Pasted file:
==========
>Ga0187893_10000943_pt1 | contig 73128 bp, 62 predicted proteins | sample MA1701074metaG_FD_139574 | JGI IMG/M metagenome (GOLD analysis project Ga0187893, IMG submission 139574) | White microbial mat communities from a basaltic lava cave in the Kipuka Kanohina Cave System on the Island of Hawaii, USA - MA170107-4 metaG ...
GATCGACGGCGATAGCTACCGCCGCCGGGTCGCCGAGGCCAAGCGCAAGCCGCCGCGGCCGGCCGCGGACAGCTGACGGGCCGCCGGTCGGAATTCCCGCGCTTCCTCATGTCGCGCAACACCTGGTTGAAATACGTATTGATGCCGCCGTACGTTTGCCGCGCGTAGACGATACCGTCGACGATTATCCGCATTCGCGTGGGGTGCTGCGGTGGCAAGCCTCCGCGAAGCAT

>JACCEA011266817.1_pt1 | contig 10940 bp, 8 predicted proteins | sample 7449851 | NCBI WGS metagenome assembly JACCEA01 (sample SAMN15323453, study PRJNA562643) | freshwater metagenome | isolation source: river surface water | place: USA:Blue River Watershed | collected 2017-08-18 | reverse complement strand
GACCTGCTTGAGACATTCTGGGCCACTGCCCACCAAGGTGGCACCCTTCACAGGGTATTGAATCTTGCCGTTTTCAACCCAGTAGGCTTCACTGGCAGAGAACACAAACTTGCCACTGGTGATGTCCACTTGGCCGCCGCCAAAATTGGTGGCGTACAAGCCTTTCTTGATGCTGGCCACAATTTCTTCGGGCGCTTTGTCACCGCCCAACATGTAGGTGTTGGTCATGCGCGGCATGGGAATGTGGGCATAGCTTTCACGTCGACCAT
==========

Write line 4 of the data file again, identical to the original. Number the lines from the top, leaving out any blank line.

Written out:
GACCTGCTTGAGACATTCTGGGCCACTGCCCACCAAGGTGGCACCCTTCACAGGGTATTGAATCTTGCCGTTTTCAACCCAGTAGGCTTCACTGGCAGAGAACACAAACTTGCCACTGGTGATGTCCACTTGGCCGCCGCCAAAATTGGTGGCGTACAAGCCTTTCTTGATGCTGGCCACAATTTCTTCGGGCGCTTTGTCACCGCCCAACATGTAGGTGTTGGTCATGCGCGGCATGGGAATGTGGGCATAGCTTTCACGTCGACCAT